geomicrobiology, microfossils, mineral templating, hot-springs, biomineralization
Experiments on microorganisms capable of surviving silicification are often conducted to gain a better understanding of the process of silica biomineralization and to gain insights into microbially influenced rock formations and biofabrics like those found in ancient deposits such as the Early Archean Apex Chert formation (Schopf, 1993; House et al., 2000). An ideal microorganism for studying silicification is the large sheathed cyanobacterium Calothrix, which form distinctive organo-sedimentary structures in the low to moderate temperature regions of hydrothermal springs or columnar stromatolitic structures in aquatic systems. Our ability to identify and characterize microfossils from ancient deposits allows us to gain a better understanding of environmental conditions on early Earth. Here we characterized Calothrix-dominated biofacies along the outflow apron of Queen's Laundry Hot-Spring in Yellowstone National Park using microscopy and molecular techniques to examine biofacies morphology and phylogenetic diversity. We found that flow regime and temperature had a profound effect on community composition as identified by the observation of five distinct Calothrix-dominated communities and on biofacies architecture along the outflow apron.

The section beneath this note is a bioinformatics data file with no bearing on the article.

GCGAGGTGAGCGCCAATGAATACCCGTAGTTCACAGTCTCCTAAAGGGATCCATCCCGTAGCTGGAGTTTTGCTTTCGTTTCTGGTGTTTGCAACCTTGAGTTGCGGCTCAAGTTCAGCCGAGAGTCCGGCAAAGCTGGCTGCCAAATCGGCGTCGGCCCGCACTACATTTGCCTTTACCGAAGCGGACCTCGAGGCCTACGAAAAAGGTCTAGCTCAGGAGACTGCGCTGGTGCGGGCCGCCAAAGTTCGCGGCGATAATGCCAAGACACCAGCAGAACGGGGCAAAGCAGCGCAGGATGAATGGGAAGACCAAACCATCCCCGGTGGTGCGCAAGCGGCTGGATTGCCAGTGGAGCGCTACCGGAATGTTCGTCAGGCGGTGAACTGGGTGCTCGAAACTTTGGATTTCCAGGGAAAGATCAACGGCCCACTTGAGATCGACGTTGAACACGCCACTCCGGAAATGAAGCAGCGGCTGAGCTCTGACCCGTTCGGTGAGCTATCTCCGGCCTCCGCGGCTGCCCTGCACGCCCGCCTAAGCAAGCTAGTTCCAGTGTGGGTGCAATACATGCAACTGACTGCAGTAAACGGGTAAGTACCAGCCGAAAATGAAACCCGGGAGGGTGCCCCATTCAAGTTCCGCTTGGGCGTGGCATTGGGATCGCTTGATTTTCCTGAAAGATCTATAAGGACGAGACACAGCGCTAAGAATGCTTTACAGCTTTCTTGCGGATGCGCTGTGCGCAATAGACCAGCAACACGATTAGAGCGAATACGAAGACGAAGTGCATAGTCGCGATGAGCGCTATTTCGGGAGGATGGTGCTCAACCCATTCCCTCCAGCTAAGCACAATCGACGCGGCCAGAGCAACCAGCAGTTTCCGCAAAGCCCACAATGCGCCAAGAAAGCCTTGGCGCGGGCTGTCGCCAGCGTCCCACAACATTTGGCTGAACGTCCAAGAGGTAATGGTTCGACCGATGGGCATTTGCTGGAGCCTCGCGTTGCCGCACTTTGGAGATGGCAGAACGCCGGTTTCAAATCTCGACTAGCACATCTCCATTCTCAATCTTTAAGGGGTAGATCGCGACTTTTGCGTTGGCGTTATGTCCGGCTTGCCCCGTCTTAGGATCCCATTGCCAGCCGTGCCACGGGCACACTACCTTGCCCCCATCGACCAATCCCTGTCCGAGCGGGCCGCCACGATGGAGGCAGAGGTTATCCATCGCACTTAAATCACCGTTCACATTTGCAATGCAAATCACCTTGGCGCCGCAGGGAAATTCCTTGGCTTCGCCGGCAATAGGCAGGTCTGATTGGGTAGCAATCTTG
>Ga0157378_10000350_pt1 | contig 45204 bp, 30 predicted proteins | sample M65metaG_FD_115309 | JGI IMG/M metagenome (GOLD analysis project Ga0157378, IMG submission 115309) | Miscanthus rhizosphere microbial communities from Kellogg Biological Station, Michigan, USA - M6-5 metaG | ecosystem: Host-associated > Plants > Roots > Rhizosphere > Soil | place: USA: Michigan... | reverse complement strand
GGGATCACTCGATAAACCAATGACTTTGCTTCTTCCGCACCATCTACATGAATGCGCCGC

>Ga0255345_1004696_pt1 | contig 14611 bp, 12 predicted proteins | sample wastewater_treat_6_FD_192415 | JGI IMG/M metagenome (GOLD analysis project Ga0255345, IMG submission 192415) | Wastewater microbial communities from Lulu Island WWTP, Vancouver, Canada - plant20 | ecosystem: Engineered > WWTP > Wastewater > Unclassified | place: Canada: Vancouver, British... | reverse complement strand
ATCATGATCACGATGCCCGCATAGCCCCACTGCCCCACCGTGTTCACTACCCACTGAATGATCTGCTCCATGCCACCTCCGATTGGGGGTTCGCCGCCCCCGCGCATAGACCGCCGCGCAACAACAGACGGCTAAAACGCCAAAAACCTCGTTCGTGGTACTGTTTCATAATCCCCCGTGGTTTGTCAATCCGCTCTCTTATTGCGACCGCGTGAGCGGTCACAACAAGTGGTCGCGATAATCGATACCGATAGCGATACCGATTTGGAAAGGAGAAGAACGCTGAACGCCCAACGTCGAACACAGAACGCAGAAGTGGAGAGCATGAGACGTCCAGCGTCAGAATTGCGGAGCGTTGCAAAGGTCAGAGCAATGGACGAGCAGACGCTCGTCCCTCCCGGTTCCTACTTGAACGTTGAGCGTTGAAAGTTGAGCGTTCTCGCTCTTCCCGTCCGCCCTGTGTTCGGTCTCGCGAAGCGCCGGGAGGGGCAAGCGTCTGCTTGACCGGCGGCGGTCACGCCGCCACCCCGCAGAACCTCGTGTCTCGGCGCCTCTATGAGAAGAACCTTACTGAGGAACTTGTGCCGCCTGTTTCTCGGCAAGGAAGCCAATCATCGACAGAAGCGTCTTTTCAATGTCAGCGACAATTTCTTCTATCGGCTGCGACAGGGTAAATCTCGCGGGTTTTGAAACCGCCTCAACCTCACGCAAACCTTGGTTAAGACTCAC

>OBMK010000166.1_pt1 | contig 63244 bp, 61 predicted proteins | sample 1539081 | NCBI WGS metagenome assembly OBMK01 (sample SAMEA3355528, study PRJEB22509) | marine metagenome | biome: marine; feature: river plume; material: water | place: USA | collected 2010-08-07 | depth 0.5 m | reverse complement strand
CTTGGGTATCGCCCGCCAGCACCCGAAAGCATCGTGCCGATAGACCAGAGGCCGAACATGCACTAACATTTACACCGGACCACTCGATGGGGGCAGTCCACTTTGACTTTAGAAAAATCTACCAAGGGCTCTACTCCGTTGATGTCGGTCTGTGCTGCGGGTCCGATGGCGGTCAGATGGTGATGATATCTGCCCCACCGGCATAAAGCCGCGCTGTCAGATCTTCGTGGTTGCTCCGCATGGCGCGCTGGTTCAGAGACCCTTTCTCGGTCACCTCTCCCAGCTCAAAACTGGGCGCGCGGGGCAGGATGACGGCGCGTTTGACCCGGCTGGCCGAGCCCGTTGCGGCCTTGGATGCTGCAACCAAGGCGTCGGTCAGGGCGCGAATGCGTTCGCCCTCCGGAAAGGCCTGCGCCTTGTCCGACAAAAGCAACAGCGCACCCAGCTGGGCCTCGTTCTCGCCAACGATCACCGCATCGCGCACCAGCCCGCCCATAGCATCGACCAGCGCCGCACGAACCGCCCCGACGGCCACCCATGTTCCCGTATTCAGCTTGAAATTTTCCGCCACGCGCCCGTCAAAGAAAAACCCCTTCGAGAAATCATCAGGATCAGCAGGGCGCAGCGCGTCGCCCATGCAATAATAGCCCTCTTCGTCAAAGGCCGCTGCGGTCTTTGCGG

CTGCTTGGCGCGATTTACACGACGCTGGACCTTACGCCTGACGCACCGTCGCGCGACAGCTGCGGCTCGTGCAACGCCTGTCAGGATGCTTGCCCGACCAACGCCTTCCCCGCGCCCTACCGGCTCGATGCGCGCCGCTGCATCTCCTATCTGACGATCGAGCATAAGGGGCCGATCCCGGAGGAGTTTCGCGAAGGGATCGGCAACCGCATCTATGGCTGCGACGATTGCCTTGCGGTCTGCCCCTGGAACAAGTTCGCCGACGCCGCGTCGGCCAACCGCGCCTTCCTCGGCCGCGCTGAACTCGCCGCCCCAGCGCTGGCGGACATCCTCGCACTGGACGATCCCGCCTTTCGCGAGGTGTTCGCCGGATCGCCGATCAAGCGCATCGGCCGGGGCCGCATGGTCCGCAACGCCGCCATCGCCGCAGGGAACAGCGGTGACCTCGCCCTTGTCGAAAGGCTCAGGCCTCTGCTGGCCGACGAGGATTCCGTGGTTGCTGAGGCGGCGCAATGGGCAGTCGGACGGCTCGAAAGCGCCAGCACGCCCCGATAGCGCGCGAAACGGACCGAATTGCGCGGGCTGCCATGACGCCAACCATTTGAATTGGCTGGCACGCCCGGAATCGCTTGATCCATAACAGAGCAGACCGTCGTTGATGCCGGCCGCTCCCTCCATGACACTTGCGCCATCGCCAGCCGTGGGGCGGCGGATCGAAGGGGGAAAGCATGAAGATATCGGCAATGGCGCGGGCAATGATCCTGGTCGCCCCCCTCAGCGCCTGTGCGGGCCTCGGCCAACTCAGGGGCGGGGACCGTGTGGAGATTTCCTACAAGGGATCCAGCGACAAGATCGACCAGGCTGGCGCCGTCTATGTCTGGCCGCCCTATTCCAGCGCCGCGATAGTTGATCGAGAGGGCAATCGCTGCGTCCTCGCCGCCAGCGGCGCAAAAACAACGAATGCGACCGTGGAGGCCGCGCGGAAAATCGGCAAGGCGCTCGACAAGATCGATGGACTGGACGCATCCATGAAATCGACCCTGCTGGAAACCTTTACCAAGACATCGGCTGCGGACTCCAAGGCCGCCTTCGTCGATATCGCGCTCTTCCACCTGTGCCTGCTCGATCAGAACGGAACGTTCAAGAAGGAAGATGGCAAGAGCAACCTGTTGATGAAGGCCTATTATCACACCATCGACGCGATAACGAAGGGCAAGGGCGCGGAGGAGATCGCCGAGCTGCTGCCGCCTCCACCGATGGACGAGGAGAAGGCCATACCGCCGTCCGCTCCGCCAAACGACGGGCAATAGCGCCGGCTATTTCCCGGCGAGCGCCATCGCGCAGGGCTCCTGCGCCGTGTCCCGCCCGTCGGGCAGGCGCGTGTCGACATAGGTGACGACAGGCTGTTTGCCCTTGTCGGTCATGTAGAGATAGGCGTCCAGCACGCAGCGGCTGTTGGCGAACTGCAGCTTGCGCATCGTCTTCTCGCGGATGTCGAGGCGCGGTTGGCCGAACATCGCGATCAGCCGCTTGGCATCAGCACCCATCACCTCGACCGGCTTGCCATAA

Frontiers in Environmental Science
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Copyright © 2016 Smythe, McAllister, Hager, Hager, Tebo and Moyer.
Smythe WF, McAllister SM, Hager KW, Hager KR, Tebo BM and Moyer CL (2016) Silica Biomineralization of Calothrix-Dominated Biofacies from Queen's Laundry Hot-Spring, Yellowstone National Park, USA. Front. Environ. Sci. 4:40. doi: 10.3389/fenvs.2016.00040
Subjects - Topical (LCSH)
Biomineralization; Microbial mats--Yellowstone National Park; Microbial diversity; Chert--Yellowstone National Park; Geomicrobiology--Yellowstone National Park
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